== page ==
One herb I always like to use if I have a urinary tract infection is marshmallow because the mucilage will also coat my urinary tract, reduce swelling, cool the fire, and heal the membranes. The Rose of Sharon can be a wonderful substitute since I don’t have marshmallow growing in my garden.

As an emollient the mucilage will help bring down inflammation from ailments such as rashes, burns, bites, and stings. If using a dried powdered form of demulcent and you add just a little bit of water it will actually act like an astringent in that it will dry, draw, and shrink tissue. I am excited to try it on poison oak dermatitis.

The leaves, flowers, bark and root bark can all be utilized as medicine. I would use the leaves and flowers as a demulcent. One article I read suggested drying the flowers and powdering them to keep on had for adding to tooth powders, facial exfoliants, or even added in to body butters. Here is the link to the neat blog about that.

Make the leaves and flowers into tea for internal soothing or even make an herbal oil with the flowers. It is possible to use the bark for demulcent qualities as well. The root bark may be used as a febrifuge and even a vermifuge. As far as I can tell Rose of Sharon is a very safe plant without many or any contraindications. As always be careful if you are pregnant or are on a cocktail of drugs.

I end my report with this: sorry honey the Rose of Sharon ain’t going anywhere!


Harvesting Belt and Stinging Nettle Outing

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A couple weekends ago my husband Matt, my apprentice Fox, my co-worker Miriam and I went on our first Nettle harvest of the year. The crop was young and the plants were no more than five inches tall. This particular stand of Nettles I had not visited for several years and was curious to see if I could spot any changes to the health of the stand. Since only about 30% of the colony has even sprouted I found it difficult to judge. However, I could still see many of last years dead stalks which was an indicator as to how dense, tall, and spread out the plants have grown.

I explained to my apprentice how best to caretake this particular plant so that it will still thrive in the seasons to come. I showed her how I like to clip just above the second or third node from the top so that within a few weeks it will re-sprout another (or maybe even two) new tops. 2013-03-02 11.12.11

Harvesting Stinging Nettle that day was also an excuse for me to try out my newly designed harvesting belt. It isn’t very fancy, simply a carpenter’s belt found at Goodwill with a carpenter’s pouch still attached. On the left side of the belt I chose to attach my Mora knife and on the right my hand clippers.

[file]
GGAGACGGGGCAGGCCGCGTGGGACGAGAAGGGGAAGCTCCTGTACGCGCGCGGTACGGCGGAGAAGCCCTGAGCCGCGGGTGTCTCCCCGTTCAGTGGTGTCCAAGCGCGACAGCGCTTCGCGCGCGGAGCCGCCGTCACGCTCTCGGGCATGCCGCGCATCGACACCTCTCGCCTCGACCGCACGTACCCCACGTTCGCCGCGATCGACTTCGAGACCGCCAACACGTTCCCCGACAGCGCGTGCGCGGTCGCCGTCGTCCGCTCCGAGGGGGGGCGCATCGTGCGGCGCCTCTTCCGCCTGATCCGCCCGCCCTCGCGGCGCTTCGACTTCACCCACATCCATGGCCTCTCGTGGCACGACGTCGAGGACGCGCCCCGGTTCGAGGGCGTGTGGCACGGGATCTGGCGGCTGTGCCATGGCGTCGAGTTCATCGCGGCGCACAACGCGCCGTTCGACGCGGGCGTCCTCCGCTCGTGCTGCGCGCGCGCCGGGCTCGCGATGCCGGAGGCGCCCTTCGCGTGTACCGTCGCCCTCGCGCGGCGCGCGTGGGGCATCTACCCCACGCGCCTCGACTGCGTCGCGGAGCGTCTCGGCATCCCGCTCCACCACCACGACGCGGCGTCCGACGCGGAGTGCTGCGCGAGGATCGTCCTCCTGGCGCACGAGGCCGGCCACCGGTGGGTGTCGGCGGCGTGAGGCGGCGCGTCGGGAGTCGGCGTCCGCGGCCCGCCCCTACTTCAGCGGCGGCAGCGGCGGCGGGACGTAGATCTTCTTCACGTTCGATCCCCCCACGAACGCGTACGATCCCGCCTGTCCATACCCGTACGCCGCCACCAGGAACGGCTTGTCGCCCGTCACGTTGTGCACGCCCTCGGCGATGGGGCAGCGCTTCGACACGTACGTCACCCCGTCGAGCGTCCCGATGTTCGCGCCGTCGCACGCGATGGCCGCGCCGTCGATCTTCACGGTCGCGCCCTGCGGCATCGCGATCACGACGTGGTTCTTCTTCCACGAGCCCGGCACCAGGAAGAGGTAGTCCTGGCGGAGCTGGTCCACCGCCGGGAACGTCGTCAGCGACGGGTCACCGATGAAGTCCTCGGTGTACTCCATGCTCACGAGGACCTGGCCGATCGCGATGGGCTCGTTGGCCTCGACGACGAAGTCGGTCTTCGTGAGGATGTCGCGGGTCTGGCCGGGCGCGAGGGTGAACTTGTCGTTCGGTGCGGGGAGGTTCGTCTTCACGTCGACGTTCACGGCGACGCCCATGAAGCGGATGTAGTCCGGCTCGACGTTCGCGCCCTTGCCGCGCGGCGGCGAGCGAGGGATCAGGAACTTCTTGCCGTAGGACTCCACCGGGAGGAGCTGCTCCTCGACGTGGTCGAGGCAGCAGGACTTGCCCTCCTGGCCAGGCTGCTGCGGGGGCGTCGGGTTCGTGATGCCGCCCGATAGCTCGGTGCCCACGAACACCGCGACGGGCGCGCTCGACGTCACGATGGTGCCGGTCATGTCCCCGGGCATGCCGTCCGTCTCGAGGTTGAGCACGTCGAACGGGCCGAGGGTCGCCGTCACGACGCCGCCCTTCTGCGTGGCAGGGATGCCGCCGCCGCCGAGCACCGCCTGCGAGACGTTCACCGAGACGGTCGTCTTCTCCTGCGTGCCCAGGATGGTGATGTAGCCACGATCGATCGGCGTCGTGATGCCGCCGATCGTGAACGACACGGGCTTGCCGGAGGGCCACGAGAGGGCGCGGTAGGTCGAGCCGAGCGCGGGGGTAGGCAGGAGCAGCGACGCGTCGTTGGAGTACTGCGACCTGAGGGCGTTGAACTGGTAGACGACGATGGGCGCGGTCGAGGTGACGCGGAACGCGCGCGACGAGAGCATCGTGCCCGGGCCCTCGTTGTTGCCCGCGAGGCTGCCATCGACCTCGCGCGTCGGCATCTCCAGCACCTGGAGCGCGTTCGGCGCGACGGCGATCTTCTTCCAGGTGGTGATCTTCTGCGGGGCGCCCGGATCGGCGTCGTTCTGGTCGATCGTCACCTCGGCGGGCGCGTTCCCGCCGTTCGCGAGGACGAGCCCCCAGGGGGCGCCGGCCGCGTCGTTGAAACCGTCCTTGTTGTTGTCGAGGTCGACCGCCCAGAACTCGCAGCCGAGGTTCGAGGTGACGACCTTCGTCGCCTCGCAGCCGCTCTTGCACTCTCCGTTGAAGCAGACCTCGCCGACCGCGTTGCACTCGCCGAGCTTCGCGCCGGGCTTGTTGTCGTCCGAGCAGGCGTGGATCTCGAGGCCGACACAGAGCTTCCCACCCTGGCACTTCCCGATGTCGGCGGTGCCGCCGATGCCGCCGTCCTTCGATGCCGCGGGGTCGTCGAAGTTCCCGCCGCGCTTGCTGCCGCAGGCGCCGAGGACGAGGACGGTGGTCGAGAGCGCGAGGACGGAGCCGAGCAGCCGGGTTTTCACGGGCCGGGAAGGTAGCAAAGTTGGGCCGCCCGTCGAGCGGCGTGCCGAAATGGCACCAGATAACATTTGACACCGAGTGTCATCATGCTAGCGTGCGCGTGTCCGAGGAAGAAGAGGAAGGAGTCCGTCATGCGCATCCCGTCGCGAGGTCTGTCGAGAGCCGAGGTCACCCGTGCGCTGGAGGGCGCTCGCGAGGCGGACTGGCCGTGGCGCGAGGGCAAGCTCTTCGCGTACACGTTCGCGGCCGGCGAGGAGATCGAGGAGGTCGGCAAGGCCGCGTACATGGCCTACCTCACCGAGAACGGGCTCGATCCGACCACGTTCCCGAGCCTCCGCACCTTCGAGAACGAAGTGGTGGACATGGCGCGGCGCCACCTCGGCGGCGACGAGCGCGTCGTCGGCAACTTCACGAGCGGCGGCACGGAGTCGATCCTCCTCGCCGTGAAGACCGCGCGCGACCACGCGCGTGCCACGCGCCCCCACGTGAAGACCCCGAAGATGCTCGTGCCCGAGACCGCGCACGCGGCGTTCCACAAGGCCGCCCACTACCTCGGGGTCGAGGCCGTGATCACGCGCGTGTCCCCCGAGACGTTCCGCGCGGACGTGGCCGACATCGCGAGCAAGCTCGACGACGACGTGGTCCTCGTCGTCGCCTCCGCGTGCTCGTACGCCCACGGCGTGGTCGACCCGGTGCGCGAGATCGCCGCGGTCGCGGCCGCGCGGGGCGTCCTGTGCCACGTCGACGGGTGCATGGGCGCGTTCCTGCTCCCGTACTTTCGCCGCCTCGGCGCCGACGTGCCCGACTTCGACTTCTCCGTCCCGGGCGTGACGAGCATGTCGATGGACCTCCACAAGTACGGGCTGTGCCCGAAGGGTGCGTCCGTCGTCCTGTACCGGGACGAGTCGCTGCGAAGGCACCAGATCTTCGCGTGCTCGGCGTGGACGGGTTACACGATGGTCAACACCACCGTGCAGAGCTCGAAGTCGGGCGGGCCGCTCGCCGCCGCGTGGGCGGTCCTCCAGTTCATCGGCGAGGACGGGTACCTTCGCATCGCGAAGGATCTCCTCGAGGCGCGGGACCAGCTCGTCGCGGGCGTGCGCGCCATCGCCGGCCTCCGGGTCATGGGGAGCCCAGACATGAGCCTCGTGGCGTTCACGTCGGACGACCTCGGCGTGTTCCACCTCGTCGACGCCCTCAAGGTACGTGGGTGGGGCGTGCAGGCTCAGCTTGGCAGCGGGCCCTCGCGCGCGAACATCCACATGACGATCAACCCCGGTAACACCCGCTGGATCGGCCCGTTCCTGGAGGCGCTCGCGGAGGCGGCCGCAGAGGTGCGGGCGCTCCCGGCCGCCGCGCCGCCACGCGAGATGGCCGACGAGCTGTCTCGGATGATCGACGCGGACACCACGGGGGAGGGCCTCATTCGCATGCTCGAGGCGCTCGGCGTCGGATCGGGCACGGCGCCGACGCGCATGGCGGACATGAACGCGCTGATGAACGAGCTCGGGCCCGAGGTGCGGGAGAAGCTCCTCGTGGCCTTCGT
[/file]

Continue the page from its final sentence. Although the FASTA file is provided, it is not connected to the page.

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The leather pouch is useful for the smaller objects that I like to carry around when I am harvesting and IDing plants. So far it holds:

Botany kit: (loupe, probe, six inch ruler, razor knife)
Leather gloves
Feral Botanicals First Aid Stick Salve
Sharpie and Notebook
Several tincture bottles depending on my needs
Plastic bags
My keys

Soon I hope to add a Hori Hori knife to my belt once I get a nice one.
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I was impressed with the ease of using the belt that day. I could easily reach behind me to grab something and my clipper holster was always right there for easy grabbing.

In conclusion – I loved it! I am sure there will be improvements in the future but for now it’s juuuuuust right.

Now I will leave you with a picture of a premature baby goat named Whiskey.

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Stir Fry with Dandelion and Wild Onion: Archived 2011

For our Wednesday evening meal we decided to do a regular stir fry with the buds and hearts of a dandelion and the leaves and bulbs of wild onions.

During one of our Coyote Kids! after school program we decided to show the kids what an entire dandelion plant looks like. We found a beautiful plant with a very large root and told the kids how one can eat the entire plant at certain stages of growth. After the program we brought the dandelion home for our meal. The picture below isn’t the plant we harvestesd it was just way cool cause all those flowers are on one plant!

To get to the heart of the dandelion simply cut away the root stalk where it meets upper section of the plant where the leaves begin to come out. Then cut just below where the leaves begin to form. You will have generally an inch or so of plant matter that is considered the ‘heart’.